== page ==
Its output has been cut in half since 2016 to near 70-year lows to less than 1.2 million bpd, according to figures from OPEC secondary sources, due to a major cash crunch. As a result, the U.S. share of its exports has declined in recent years, with more shipments going to Russia and China made largely through oil-for-debt repayment structures.

Venezuela can prioritize exports to Asia, but it is the most competitive battleground on the planet, RBC Capital’s Tran said, adding that while they remain the second largest market for Venezuelan crudes, the Chinese have also tapered its buying from Caracas over the past two years.

ExxonMobil to proceed with new crude unit as part of refinery expansion

MOSCOW (MRC) -- ExxonMobil said that it has reached a final investment decision and started construction on a new unit at its Beaumont, Texas refinery that will increase crude refining capacity by more than 65 percent, or 250,000 barrels per day, as per Hydrocarbonprocessing.

The third crude unit within the facility’s existing footprint will expand light crude oil refining, supported by the increased crude oil production in the Permian Basin.

"With access to terminals, railways, pipelines and waterways nearby, the Beaumont refinery is strategically positioned to benefit from Permian production growth," said Bryan Milton, president of ExxonMobil Fuels and Lubricants Company. "The addition of a third crude unit in Beaumont will enhance the refinery’s competitive position and truly establish it as a leader in the US refining industry."

Startup of the new unit is anticipated by 2022. The project is expected to create up to 1,850 jobs during construction and between 40 and 60 permanent jobs once completed.

ExxonMobil previously announced plans to build and expand manufacturing facilities in the US Gulf region as part of its Growing the Gulf initiative. Growing the Gulf projects include expansion of Beaumont’s polyethylene capacity by 65 percent, a new unit in Beaumont that increases production of ultra-low sulfur fuels, and a new 1.5 million ton-per-year ethane cracker at the company’s integrated Baytown chemical and refining complex in Texas. ExxonMobil and SABIC have also created a new joint venture to advance the development of the Gulf Coast Growth Ventures project, a 1.8 million metric ton ethane cracker currently planned for construction in San Patricio County, Texas.

ExxonMobil’s integrated operations in Beaumont include a 366,000 barrel-per-day capacity refinery, as well as chemical, lubricants and polyethylene plants. ExxonMobil has approximately 2,100 employees in the Beaumont area and its operations account for approximately 1 in every 7 jobs in the region.

As MRC reported earlier, in October 2017, ExxonMobil Chemical Company commenced production on the first of two new 650,000 tons-per-year high-performance polyethylene (PE) lines at its plastics plant in Mont Belvieu, Texas. The full project, part of the company’s multi-billion dollar expansion project in the Baytown area and ExxonMobil’s broader Growing the Gulf expansion initiative, will increase the plant’s polyethylene capacity by approximately 1.3 million tons per year.

ExxonMobil is the largest non-government owned company in the energy industry and produces about 3% of the world's oil and about 2% of the world's energy.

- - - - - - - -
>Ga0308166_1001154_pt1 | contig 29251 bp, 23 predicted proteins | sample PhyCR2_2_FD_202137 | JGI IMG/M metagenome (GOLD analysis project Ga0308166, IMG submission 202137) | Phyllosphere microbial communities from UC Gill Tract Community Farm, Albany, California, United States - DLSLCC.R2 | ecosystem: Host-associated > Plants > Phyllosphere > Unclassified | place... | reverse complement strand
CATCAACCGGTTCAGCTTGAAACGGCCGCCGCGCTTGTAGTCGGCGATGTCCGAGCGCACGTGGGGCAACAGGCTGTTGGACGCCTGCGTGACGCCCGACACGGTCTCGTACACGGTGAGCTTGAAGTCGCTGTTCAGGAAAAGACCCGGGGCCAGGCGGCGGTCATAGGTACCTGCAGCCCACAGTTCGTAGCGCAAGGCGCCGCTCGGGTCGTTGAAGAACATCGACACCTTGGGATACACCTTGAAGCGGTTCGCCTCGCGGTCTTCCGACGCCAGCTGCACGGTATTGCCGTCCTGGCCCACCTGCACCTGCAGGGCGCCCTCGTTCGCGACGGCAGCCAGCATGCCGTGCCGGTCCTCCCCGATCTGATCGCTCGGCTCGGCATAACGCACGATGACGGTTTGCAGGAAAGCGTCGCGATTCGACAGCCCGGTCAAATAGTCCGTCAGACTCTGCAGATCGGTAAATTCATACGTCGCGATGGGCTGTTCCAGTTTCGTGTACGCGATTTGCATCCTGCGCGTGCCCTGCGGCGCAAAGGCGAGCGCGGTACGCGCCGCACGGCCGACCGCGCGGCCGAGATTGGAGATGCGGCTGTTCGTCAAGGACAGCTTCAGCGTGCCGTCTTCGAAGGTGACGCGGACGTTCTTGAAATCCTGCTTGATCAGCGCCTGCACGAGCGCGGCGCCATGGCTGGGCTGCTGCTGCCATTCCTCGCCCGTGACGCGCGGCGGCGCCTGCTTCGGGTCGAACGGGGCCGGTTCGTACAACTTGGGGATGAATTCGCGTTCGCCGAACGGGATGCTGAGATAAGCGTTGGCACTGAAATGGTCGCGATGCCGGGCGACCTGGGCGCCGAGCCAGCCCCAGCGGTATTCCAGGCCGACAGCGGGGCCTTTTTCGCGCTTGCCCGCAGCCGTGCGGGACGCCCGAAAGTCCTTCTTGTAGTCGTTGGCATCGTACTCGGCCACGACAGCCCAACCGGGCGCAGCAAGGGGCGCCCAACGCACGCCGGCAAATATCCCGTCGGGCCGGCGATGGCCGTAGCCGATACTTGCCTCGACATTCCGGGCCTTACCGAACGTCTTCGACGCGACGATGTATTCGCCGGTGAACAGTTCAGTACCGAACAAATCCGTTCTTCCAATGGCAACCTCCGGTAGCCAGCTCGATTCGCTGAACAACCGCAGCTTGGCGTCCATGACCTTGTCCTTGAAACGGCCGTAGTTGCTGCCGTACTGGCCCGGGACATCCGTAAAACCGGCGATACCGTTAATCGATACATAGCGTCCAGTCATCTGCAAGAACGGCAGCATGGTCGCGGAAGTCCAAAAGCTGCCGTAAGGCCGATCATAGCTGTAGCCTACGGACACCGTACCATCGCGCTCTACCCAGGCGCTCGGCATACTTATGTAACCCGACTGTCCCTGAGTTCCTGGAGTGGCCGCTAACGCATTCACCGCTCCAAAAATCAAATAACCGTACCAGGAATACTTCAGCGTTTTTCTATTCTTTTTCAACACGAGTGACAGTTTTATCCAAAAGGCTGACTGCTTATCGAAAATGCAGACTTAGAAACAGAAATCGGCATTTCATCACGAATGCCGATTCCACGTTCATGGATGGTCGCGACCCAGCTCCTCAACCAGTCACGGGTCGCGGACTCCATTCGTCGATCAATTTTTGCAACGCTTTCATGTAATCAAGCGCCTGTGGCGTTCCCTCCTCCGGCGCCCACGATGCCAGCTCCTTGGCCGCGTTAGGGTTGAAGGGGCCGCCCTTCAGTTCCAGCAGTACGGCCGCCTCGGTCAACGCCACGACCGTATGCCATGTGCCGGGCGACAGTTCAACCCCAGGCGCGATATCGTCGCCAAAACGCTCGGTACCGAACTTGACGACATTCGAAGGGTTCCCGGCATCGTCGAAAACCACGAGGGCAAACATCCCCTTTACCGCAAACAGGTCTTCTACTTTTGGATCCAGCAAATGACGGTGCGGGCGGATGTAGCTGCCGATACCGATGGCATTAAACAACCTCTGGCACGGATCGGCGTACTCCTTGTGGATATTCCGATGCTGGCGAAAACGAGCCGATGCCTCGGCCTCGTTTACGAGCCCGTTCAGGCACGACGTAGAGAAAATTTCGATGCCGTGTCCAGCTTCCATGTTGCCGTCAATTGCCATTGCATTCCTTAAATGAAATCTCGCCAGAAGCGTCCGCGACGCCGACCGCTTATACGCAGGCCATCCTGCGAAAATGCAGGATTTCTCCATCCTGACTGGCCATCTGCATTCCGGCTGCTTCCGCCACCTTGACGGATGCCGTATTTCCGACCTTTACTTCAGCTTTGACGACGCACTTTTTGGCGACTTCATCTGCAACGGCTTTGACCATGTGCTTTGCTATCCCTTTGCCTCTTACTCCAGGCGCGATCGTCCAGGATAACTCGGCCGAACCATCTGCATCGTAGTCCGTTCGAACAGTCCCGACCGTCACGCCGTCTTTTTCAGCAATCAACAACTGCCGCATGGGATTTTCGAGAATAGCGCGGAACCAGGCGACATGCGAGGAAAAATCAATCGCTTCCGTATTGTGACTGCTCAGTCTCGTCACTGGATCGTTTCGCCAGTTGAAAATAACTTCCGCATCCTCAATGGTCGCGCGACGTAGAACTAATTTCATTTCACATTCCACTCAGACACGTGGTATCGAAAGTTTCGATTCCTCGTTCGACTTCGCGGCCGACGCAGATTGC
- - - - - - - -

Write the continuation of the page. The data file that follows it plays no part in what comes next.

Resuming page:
Davis-Standard adding lab capabilities to its technical centre

MOSCOW (MRC) -- Extrusion machinery maker Davis-Standard LLC is making lab capability upgrades to its technical centre in Pawcatuck, Conn, said Canplastics.

By the end of the first quarter of 2019, Davis-Standard will offer trials for its Davis-Standard Helibar groove feed extruder and the DS Activ-Check control system for continuous extruder monitoring.

"These technologies have been proven in the field and we’re pleased to offer experimentation in our technical centre," said John Christiano, Davis-Standard’s vice president of extrusion. "We’re firm believers in partnering with customers to make processes better and in maximizing their capital investments. I am eager for customers to use both the Helibar and Activ-Check in establishing performance baselines during real-world trials."

The Helibar extruder is the next generation in Davis-Standard’s groove feed extruder offering. The dimensions of the extruder in the lab will be 65 mm with a 36:1 L/D. With the Helibar design, helical grooves inside the barrel run along the entire barrel bore – the technology can increase extruder output rates while improving energy efficiency and reducing barrel and screw wear.

The company’s DS Activ-Check system, meanwhile, will be mounted on a 4.5-inch (114 mm) extruder. "Using a continuous monitoring platform, the DS Activ-Check strengthens preventative and predictive maintenance for extruder operation,” Christiano said. “Operators can monitor key mechanical and electrical components of the extruder and gearbox and receive early notification of potential component failure to prevent unscheduled downtime. Users can obtain notifications via e-mail and text, and can remotely monitor conditions via smart devices or remote PCs."

Davis-Standard designs, develops, and distributes extrusion and converting technology. The company has manufacturing and technical facilities in the U.S., Canada, China, Germany, Finland, Switzerland and the United Kingdom. Davis-Standard is represented in Canada by Auxiplast Inc., of Sainte-Julie, Que.